Editor’s Note: Up & Coming Weekly Senior Staff Writer Earl Vaughan Jr. is a native of Massey Hill. He spent the early years of his life on Princeton Street off Southern Avenue next to Massey Hill Baptist Church. Had his father not entered the ministry and moved away from Fayetteville in the early 1960s, Earl likely would have been in the final graduating class of Massey Hill High School in 1972.
A three-year project came to fruition Saturday, Feb. 16, at Carroll Memorial Baptist Church in Massey Hill.
Organizers of the Massey Hill Heritage Discovery Project, along with current and former residents of the area, gathered to see an artistic tribute to the community dedicated at the nearby roundabout on Cumberland and Camden Roads.
It might take a few trips around the structure to see all the elements involved. Each element is designed to tell the story of Massey Hill and its history as a community built around the long-departed textile industry.
The project started about three years ago. Representatives of the Arts Council of Fayetteville/ Cumberland County first reached out to former Fayetteville mayor and Massey Hill resident Tony Chavonne about the possibility of putting some artwork in the roundabout once it had been completed.
“Tony got real excited at the thought we could actually have some control over what was going into the roundabout, rather than just a piece of art,’’ said John Jones, another product of Massey Hill and former co-worker with Chavonne at The Fayetteville Observer.
Chavonne and Jones first met at the Massey Hill drugstore to talk about possibilities for the artwork.
“It snowballed from there,’’ Jones said. “We developed a group to see if we could get some community input.’’
One decision was made early, Jones said. The artwork was going to be something recognizable — something people in the community could look at and remember the community they once knew.
Jones was blunt about what he was looking for. “I didn’t want to be involved in this and (then) when it was all said and done, as I’m riding down Southern Avenue with one of my friends, we look over and say, ‘What the heck is that?’” he said. “If we’re going to do this, it’s got to speak to Massey Hill. It’s got to speak to the community.’’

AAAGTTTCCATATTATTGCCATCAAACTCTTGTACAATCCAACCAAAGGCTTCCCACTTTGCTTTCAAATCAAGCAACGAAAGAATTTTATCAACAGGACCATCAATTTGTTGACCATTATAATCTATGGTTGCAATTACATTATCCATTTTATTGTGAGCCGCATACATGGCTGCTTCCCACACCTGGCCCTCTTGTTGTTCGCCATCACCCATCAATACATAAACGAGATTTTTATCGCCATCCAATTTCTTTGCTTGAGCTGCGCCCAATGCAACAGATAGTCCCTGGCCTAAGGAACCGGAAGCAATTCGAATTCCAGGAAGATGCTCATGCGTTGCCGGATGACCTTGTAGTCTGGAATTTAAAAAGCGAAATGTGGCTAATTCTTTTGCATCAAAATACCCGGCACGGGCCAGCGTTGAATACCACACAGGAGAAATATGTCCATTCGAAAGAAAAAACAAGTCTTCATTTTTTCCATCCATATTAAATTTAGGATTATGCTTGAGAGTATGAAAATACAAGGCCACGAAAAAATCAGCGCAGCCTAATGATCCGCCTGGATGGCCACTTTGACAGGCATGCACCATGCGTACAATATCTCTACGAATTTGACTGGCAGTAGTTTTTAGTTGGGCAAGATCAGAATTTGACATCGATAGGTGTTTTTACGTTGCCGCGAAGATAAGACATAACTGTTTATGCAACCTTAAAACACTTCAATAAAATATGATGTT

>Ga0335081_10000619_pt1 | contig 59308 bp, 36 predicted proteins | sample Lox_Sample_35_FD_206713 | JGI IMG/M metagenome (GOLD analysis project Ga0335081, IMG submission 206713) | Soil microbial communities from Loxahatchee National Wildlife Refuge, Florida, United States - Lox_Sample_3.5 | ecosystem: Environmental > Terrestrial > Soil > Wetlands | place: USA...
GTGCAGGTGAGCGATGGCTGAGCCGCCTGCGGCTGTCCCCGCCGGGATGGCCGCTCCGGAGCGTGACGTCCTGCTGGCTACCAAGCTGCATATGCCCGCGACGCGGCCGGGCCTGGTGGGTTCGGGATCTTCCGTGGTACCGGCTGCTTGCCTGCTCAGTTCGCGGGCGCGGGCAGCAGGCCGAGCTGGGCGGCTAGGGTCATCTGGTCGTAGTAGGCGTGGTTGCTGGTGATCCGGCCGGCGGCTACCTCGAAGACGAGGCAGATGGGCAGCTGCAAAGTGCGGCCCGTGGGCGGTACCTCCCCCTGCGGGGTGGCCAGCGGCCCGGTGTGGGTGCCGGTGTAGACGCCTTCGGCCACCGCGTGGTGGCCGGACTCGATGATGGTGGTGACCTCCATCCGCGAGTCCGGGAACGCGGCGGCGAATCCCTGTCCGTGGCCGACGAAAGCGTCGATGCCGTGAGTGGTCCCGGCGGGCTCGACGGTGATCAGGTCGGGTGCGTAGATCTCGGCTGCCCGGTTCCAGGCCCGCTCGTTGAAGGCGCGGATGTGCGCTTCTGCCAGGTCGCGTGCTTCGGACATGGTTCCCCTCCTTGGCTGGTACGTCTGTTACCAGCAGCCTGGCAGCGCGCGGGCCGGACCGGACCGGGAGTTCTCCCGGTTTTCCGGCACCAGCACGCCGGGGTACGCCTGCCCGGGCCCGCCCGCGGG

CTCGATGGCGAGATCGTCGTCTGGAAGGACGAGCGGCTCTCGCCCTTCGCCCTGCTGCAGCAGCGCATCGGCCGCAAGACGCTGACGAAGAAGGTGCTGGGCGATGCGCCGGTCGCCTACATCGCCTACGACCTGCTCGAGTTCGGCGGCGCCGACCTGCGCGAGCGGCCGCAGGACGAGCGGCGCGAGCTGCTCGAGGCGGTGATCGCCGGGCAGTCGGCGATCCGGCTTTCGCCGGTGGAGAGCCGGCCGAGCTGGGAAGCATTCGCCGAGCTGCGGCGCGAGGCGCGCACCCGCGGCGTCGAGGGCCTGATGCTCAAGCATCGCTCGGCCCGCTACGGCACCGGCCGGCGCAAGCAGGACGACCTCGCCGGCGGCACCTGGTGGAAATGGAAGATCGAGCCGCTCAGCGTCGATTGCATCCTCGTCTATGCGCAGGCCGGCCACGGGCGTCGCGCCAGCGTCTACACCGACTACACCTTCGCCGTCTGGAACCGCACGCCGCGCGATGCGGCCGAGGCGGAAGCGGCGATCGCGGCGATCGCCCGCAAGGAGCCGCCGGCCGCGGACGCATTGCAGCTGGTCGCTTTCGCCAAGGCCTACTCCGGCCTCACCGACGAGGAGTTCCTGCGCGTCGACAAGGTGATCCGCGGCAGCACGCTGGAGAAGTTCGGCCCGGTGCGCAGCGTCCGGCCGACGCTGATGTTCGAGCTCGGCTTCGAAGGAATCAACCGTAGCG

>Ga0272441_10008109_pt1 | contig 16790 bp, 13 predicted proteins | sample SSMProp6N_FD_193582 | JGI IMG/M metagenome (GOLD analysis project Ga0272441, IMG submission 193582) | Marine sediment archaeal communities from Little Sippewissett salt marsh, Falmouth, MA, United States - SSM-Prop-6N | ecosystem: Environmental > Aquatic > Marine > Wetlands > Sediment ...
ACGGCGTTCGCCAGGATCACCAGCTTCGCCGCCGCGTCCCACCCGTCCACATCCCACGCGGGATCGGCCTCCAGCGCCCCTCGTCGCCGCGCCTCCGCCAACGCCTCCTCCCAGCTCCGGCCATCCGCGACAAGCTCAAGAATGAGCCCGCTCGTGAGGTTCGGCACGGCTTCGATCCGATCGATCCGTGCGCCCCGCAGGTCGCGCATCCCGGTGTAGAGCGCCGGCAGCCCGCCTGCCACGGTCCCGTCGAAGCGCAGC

The group met with a number of artists before settling on Michael Waller and Leah Foushee-Waller of Hillsborough.
Waller was previously best known for creating a two-ton metal sculpture of a bull for the city of Durham, North Carolina.
Jones said the Massey Hill committee conveyed to Waller and his wife that they weren’t looking for something abstract; they wanted something that would tell a story.
The committee held a community meeting in the gymnasium at Massey Hill High School so people could share ideas and bring pictures and artifacts for Waller and his wife to see.
Then Waller toured the area, from the mills at Tolar Hart, Lakedale and Puritan to Massey Hill High School and other local landmarks.
“You could see his mind working,’’ Jones said. “He was taking snapshots that automatically trigger your memory of Massey Hill.’’
That process led to the decision of what things would be rendered in Waller’s metal sculpture at the roundabout: The smokestack. The schoolhouse. The old mill village. The water tower. The church. A football player.
Off to the side, on an adjacent property, is a sign paying tribute to the sculpture and the many people who made it happen. Beneath the sign are just more than 300 bricks, paid for by various people, each paying tribute to a friend or relative.
One of the best stories involves a brick bearing the name (SEE ME) West, assistant principal, 1972. Jerry West was an assistant principal at Massey Hill High School in its final years as a traditional high school.
West made the morning announcements daily, and at the end of these announcements, he would instruct students who needed a little extra attention for various transgressions to “see me” in the office.
“He called a few weeks ago and we were talking about what to put on his brick,’’ Jones said. “He said, ‘Just put See Me West.’ People died when they saw that.’’
Jones said he’s been involved with a lot of fundraisers over the years, but he can’t remember one that was more fulfilling than this one.
When the sculpture was finished, a man walked up and asked Jones how much of his tax money went into it. Jones replied, “That didn’t cost you a dime. It came out the peoples’ pockets because they wanted to do it.’’
The whole project was a cooperative effort of the local committee, the Arts Council and the Cumberland Community Foundation, Jones said.
There is an unfinished look to the work, with its bare metal and unfinished edges, but Jones said that’s intentional.
Someone asked what color they were going to paint it, and Jones replied it wouldn’t be painted.
“This is the way it’s going to look,’’ he said. “Somebody joked, this isn’t Haymount Hill. It’s Massey Hill. We’re not going to polish it up.
“So it reflects that.’’